The seeds of Blakely were sown in Apprendi v. New Jersey, in which the Supreme Court held that "[o]ther than the fact of a prior conviction, any fact that increases the penalty for a crime beyond the prescribed statutory maximum must be submitted to a jury, and proved beyond a reasonable doubt." 530 U.S. 466, 490, 120 S.Ct. 2348, 147 L.Ed.2d 435 (2000). The Court applied this rule to strike down a New Jersey hate crime statute that authorized a judge to impose a twenty-year sentence, despite the usual ten-year maximum, if the judge found that the crime was committed "`with a purpose to intimidate... because of race, color, gender, handicap, religion, sexual orientation or ethnicity.'" Id. at 468-69, 120 S.Ct. 2348 (quoting N.J. Stat. Ann. § 2C:44-3(e) (West Supp.1999-2000)). Two years later, in Ring v. Arizona, the Supreme Court applied the same rule to invalidate an Arizona law authorizing the death penalty if the judge found one of ten aggravating factors. 536 U.S. 584, 603-09, 122 S.Ct. 2428, 153 L.Ed.2d 556 (2002).


In Blakely, the Court built upon and clarified the rule announced in Apprendi, holding that:


Our precedent make clear ... that the "statutory maximum" for Apprendi purposes is the maximum sentence a judge may impose solely on the basis of the facts reflected in the jury verdict or admitted by the defendant. In other words, the relevant "statutory maximum" is not the maximum sentence a judge may impose after finding additional facts, but the maximum he may impose without any additional findings. When a judge inflicts punishment that the jury's verdict alone does not allow, the jury has not found all the facts "which the law makes essential to the punishment," and the judge exceeds his proper authority.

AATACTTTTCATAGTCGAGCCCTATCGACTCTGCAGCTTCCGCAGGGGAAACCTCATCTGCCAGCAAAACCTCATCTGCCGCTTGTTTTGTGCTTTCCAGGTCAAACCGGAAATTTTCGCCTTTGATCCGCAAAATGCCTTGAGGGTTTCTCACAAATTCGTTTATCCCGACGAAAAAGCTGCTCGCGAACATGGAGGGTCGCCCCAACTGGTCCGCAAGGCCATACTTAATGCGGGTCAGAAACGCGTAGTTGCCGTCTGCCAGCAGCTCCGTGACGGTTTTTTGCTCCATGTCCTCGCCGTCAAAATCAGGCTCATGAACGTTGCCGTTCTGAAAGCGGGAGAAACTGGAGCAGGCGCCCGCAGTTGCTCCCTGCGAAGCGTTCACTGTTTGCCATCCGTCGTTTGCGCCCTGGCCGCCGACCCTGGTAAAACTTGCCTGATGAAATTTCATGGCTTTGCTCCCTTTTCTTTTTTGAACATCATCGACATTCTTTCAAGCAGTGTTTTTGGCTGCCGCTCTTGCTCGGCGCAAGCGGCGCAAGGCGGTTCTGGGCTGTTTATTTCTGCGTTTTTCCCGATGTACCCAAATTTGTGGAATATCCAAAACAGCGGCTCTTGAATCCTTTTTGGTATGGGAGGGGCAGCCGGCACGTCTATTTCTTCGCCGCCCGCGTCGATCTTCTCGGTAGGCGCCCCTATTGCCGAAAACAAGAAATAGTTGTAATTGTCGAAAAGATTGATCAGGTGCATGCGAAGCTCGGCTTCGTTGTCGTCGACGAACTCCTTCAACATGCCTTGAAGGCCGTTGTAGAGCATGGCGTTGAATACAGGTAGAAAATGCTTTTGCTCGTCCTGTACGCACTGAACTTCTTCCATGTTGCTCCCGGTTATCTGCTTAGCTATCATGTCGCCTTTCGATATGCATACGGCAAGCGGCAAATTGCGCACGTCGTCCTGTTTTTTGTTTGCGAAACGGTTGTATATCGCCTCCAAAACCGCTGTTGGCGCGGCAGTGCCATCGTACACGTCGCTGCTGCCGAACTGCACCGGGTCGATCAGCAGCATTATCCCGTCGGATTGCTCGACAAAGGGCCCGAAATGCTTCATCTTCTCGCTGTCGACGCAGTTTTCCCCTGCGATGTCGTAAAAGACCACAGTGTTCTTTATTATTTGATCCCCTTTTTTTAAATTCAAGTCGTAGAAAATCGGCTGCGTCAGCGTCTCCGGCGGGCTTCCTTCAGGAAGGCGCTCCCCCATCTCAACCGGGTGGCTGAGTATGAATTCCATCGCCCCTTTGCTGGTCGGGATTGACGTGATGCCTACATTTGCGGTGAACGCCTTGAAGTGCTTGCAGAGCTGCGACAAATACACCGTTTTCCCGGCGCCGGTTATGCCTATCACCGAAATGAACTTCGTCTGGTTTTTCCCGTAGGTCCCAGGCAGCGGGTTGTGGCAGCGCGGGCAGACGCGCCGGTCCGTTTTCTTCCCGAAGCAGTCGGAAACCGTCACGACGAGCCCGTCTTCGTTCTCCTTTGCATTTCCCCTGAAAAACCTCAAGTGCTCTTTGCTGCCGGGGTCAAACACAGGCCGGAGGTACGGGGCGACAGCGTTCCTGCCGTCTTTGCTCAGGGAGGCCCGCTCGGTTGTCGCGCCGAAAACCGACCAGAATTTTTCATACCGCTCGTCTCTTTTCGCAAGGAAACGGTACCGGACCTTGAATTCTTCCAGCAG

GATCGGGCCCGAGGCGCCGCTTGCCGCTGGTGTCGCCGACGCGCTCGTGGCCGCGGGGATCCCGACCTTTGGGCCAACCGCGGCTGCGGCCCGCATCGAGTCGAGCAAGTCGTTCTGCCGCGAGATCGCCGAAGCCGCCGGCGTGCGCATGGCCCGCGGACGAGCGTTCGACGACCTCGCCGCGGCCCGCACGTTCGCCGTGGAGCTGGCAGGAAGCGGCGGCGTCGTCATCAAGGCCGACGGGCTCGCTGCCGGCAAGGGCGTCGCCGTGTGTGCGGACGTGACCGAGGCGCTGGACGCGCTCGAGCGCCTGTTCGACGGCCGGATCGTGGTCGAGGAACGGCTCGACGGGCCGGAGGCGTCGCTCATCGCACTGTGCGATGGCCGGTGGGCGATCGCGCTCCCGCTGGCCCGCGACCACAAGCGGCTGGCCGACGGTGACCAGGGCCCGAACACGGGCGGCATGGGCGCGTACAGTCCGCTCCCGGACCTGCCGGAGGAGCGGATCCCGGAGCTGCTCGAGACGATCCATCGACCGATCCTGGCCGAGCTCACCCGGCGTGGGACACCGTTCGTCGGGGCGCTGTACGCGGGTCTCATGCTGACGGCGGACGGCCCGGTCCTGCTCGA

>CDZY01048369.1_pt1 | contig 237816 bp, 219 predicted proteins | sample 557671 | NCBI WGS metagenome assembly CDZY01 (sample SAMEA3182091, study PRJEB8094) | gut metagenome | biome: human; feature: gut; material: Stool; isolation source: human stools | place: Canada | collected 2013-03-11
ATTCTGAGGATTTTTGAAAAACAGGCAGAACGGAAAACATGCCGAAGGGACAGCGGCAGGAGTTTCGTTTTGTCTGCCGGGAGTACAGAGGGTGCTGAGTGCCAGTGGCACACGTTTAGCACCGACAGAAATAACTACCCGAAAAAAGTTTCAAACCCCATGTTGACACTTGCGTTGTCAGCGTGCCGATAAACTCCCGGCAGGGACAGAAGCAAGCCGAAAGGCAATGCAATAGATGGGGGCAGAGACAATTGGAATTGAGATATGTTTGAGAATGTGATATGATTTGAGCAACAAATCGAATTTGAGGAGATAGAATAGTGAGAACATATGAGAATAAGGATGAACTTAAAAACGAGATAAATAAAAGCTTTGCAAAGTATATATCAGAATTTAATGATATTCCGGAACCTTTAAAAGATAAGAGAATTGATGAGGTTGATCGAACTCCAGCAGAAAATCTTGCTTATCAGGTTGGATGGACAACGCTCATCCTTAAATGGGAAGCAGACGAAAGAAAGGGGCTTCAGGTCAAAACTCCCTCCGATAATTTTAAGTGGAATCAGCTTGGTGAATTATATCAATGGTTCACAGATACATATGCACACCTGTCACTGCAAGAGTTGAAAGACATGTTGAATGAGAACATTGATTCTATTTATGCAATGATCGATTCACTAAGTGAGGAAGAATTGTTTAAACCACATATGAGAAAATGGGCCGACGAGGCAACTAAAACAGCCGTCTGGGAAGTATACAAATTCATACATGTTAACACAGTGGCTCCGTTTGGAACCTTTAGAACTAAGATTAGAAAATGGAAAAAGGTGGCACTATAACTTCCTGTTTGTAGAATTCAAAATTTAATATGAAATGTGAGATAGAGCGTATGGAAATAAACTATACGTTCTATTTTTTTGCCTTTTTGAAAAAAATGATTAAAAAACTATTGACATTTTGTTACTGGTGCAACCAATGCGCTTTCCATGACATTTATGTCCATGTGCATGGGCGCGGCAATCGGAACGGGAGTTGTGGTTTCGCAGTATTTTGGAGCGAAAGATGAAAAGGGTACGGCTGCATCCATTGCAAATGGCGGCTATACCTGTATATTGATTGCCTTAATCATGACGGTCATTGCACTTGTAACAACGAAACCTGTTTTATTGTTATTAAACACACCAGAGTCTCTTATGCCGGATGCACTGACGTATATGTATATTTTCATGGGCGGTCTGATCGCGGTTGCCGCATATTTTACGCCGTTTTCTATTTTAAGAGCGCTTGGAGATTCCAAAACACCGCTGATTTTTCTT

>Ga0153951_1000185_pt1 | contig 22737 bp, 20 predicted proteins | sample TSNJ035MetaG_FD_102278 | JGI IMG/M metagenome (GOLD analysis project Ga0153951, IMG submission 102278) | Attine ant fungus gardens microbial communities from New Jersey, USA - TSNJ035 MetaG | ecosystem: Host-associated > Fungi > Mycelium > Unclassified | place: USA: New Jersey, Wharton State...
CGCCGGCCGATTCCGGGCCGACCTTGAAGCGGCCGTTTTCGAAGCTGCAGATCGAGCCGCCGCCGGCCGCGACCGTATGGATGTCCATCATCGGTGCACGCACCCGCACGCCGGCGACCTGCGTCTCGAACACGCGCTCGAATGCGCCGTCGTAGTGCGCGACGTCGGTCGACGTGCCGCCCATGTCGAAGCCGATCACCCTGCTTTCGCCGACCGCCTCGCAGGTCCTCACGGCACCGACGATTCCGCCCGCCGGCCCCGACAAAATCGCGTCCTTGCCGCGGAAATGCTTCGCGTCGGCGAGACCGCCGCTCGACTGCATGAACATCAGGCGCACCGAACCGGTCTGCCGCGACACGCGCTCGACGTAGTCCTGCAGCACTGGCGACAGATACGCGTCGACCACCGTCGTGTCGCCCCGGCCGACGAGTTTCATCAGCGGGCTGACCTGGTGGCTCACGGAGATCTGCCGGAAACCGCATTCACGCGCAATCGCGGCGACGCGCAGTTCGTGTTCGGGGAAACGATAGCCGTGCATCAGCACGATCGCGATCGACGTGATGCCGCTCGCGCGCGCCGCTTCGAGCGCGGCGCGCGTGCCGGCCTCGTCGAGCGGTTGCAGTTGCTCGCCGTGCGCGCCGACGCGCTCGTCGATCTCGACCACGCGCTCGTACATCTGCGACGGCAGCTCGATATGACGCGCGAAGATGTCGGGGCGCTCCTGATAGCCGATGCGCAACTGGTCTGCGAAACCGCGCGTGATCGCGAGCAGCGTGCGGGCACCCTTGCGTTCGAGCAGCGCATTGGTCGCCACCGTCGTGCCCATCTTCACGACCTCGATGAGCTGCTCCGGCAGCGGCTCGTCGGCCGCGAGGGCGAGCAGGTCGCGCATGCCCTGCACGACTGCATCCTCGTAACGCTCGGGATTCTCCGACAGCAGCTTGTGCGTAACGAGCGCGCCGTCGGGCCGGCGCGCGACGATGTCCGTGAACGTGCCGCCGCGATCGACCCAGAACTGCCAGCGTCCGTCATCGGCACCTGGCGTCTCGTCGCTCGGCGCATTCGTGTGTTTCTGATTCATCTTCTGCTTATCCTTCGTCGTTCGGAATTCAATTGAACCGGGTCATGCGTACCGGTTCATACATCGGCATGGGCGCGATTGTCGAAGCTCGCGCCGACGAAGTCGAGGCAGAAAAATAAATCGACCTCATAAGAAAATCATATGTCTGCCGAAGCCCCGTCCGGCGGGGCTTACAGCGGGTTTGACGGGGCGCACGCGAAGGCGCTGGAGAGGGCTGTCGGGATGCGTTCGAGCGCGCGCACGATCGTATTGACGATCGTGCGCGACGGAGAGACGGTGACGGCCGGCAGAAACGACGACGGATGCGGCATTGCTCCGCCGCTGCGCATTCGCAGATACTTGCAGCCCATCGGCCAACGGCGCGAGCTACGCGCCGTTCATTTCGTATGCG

Blakely, ___ U.S. at ___, 124 S.Ct. at 2537 (citations omitted) (emphasis in original).


Blakely involved the constitutionality of the sentencing scheme employed by the State of Washington, which was composed of two statutes. The first statute prescribed the sentence ranges for each class of felony offenses. Blakely was convicted of second-degree kidnaping, for which the statute provided a maximum sentence of ten years imprisonment. Wash. Rev.Code Ann. § 9A.20.021(1)(b). The second statute, called the Sentencing Reform Act, specified more limited standard sentence ranges for particular offenses; for Blakely's offense, it set a range of 49-53 months imprisonment. Id. § 9.94A.320. A Washington trial court could impose a sentence that exceeded this standard range only if it found a "substantial and compelling reason justifying an exceptional sentence." Blakely, ___ U.S. at ___, 124 S.Ct. at 2535. The Sentencing Reform Act specified several factors that would justify a trial judge's decision to impose an exceptional sentence. Id. The trial judge in Blakely found that the defendant had acted with "deliberate cruelty," one of the listed factors, and, accordingly, increased his sentence to 90 months. Id. at 2537. The Supreme Court held that the fact that Blakely's sentence was increased above the Sentencing Reform Act's standard range of 49-53 months based upon facts neither found by a jury nor admitted by Blakely was a violation of Apprendi. Id. at 2537-38.